Singapore firms losing top recruits due to this

by Nurhuda Syed15 Aug 2018

Jobseekers within Singapore’s financial sectors are becoming increasingly impatient during the recruitment process, according to Robert Half. Failing to make a quick decision is thus leading to the loss of potential top talent.

A survey of 150 CFOs in Singapore found that two-thirds (67%) of candidates have become more unwilling to wait to find out if they got the job compared to 12 months ago.

Even after accepting a position, 88% are willing to quit within the first month if the job doesn’t match their expectations.

When asked why finance candidates have become more unwilling to wait to find out if they got the job, more than half (54%) of CFOs cited a change of attitude in job applicants – which is indicative of the power balance shift towards candidates in a skills-short market.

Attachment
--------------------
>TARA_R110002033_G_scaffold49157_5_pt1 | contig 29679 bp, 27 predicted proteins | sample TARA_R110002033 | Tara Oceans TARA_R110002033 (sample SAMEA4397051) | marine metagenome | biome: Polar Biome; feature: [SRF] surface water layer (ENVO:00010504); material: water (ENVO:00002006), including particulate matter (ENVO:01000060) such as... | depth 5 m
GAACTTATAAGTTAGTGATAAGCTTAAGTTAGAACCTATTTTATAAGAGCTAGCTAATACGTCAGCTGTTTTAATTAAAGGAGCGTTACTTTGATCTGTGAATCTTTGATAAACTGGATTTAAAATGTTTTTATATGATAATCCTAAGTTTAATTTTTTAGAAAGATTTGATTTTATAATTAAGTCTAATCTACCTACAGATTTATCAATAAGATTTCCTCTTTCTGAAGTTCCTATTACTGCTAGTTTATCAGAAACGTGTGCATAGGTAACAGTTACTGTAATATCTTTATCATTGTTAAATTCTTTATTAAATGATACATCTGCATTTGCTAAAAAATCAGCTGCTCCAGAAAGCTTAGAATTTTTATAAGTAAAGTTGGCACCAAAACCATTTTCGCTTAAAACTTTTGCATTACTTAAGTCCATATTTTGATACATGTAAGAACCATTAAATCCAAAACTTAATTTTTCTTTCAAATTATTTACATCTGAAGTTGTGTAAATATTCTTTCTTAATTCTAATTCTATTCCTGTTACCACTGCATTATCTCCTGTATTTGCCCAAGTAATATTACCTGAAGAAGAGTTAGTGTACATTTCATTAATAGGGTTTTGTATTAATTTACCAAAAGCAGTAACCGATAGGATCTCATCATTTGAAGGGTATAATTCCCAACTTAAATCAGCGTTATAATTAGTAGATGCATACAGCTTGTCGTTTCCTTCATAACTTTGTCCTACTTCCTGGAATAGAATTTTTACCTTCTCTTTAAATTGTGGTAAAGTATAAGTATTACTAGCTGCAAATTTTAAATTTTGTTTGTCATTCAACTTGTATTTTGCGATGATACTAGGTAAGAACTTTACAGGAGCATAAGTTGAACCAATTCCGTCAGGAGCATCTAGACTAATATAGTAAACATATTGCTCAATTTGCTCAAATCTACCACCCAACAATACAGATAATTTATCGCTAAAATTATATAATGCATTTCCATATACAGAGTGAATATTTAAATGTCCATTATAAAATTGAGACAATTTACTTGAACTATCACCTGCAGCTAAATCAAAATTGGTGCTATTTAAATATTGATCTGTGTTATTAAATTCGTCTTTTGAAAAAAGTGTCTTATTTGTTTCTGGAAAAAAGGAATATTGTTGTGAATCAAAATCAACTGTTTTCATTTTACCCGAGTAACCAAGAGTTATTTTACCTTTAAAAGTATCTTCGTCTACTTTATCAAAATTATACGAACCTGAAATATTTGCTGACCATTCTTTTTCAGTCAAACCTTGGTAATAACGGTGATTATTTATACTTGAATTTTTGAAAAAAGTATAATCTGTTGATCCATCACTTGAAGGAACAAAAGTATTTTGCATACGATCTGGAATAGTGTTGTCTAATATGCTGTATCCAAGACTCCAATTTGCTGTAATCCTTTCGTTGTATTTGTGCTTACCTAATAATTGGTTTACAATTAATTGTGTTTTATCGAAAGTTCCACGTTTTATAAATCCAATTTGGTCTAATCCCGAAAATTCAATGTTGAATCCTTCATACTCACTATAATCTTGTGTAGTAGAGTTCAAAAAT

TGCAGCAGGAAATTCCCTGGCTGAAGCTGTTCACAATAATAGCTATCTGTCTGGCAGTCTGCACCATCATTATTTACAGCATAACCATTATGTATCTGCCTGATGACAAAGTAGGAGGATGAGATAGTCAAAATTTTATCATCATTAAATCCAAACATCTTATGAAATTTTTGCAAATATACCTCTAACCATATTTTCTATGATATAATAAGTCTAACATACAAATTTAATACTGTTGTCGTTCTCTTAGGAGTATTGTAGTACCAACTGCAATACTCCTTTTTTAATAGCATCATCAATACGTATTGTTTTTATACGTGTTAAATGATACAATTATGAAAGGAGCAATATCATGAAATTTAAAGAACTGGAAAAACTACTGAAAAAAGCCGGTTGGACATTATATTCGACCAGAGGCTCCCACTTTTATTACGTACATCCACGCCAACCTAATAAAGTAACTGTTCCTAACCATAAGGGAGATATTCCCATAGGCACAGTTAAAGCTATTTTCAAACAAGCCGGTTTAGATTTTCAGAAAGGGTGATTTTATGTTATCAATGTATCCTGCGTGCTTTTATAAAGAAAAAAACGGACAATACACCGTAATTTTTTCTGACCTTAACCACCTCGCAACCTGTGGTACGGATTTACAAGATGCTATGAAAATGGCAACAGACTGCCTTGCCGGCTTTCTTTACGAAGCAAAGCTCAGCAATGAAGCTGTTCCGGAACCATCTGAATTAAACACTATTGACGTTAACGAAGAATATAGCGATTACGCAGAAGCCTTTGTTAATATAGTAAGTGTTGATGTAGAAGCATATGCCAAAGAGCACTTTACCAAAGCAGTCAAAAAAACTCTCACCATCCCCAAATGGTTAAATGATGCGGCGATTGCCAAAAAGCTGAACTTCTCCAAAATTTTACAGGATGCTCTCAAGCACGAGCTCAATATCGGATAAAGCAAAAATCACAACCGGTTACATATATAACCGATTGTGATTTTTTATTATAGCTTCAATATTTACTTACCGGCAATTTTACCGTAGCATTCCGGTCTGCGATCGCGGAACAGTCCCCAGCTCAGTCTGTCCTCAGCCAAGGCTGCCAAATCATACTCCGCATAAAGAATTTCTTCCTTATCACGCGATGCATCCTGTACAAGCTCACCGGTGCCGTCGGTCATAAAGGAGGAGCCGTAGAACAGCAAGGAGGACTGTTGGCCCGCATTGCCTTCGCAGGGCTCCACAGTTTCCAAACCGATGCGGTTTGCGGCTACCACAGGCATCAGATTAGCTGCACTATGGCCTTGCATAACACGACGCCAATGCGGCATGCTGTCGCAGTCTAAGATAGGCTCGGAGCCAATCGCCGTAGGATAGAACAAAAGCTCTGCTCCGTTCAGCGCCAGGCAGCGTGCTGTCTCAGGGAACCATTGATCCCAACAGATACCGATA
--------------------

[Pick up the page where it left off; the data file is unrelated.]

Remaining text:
Other reasons why finance candidates have become more impatient:

- an increase in counteroffers (46%)
- an increase in jobs available for finance candidates (45%)
- an increase in the number of interview rounds (41%)
- an increase in the total duration of the hiring process (20%)

“We’re witnessing candidate attitudes towards the recruitment changing as a result of the supply/demand imbalance within Singapore’s job market, particularly within the financial sectors where it’s becoming increasingly challenging to source qualified professionals,” said Matthieu Imbert-Bouchard, managing director at Robert Half Singapore.

“Top candidates are unlikely to wait around if they haven’t received a timely response before accepting an offer elsewhere, highlighting the need for employers to act fast once they have found a match – otherwise they risk losing their preferred candidate to the competition.”

In a further study of 500 jobseekers across Singapore, four in 10 (40%) admit they decide whether they would or wouldn’t accept a position straight after the first meeting.

One in three (34%) wait until the contractual negotiations or until they have completed subsequent interviews to decide.

However, highlighting that first impressions count, 15% know if they are interested within the first five minutes of the interview and 11% decide after the first communication (call/email).

 

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